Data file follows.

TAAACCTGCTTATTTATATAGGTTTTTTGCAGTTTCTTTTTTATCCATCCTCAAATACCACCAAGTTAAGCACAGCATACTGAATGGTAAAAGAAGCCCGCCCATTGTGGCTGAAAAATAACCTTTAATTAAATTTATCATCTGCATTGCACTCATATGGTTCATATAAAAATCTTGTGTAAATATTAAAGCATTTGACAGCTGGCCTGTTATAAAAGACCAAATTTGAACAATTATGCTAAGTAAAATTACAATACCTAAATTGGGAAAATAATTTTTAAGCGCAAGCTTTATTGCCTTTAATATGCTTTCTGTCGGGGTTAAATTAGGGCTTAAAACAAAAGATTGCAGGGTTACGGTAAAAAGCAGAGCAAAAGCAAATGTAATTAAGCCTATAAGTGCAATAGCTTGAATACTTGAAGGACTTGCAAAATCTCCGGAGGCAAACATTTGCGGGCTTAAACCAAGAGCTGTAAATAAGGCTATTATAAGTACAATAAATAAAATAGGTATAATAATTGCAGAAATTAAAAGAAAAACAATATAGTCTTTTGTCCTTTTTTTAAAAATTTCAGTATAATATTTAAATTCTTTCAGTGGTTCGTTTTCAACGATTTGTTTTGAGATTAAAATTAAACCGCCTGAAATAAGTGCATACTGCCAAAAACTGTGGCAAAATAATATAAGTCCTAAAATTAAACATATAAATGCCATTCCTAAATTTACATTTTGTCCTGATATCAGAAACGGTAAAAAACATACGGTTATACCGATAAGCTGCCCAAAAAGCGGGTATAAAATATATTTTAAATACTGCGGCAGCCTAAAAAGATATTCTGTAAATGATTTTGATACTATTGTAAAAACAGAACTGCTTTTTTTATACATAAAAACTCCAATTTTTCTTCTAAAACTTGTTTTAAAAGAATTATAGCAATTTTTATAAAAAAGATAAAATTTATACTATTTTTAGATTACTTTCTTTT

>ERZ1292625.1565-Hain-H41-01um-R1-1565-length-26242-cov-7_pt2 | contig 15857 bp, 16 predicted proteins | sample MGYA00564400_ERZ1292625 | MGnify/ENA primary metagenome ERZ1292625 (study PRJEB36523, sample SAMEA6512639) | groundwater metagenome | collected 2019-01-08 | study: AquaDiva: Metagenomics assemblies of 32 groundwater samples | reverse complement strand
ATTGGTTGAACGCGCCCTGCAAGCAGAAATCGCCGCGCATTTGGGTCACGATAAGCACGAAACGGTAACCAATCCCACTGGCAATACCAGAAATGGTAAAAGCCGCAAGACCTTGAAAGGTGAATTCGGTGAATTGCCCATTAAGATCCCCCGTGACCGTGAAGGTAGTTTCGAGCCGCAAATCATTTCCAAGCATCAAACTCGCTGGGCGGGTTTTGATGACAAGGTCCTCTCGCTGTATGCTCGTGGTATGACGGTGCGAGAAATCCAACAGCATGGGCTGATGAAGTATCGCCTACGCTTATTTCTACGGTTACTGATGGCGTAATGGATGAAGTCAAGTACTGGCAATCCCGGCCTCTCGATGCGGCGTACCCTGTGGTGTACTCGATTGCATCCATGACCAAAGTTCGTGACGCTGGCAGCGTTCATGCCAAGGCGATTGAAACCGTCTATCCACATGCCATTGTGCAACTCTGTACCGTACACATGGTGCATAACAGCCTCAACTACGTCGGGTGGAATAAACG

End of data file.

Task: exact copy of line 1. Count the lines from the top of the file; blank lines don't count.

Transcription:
TAAACCTGCTTATTTATATAGGTTTTTTGCAGTTTCTTTTTTATCCATCCTCAAATACCACCAAGTTAAGCACAGCATACTGAATGGTAAAAGAAGCCCGCCCATTGTGGCTGAAAAATAACCTTTAATTAAATTTATCATCTGCATTGCACTCATATGGTTCATATAAAAATCTTGTGTAAATATTAAAGCATTTGACAGCTGGCCTGTTATAAAAGACCAAATTTGAACAATTATGCTAAGTAAAATTACAATACCTAAATTGGGAAAATAATTTTTAAGCGCAAGCTTTATTGCCTTTAATATGCTTTCTGTCGGGGTTAAATTAGGGCTTAAAACAAAAGATTGCAGGGTTACGGTAAAAAGCAGAGCAAAAGCAAATGTAATTAAGCCTATAAGTGCAATAGCTTGAATACTTGAAGGACTTGCAAAATCTCCGGAGGCAAACATTTGCGGGCTTAAACCAAGAGCTGTAAATAAGGCTATTATAAGTACAATAAATAAAATAGGTATAATAATTGCAGAAATTAAAAGAAAAACAATATAGTCTTTTGTCCTTTTTTTAAAAATTTCAGTATAATATTTAAATTCTTTCAGTGGTTCGTTTTCAACGATTTGTTTTGAGATTAAAATTAAACCGCCTGAAATAAGTGCATACTGCCAAAAACTGTGGCAAAATAATATAAGTCCTAAAATTAAACATATAAATGCCATTCCTAAATTTACATTTTGTCCTGATATCAGAAACGGTAAAAAACATACGGTTATACCGATAAGCTGCCCAAAAAGCGGGTATAAAATATATTTTAAATACTGCGGCAGCCTAAAAAGATATTCTGTAAATGATTTTGATACTATTGTAAAAACAGAACTGCTTTTTTTATACATAAAAACTCCAATTTTTCTTCTAAAACTTGTTTTAAAAGAATTATAGCAATTTTTATAAAAAAGATAAAATTTATACTATTTTTAGATTACTTTCTTTT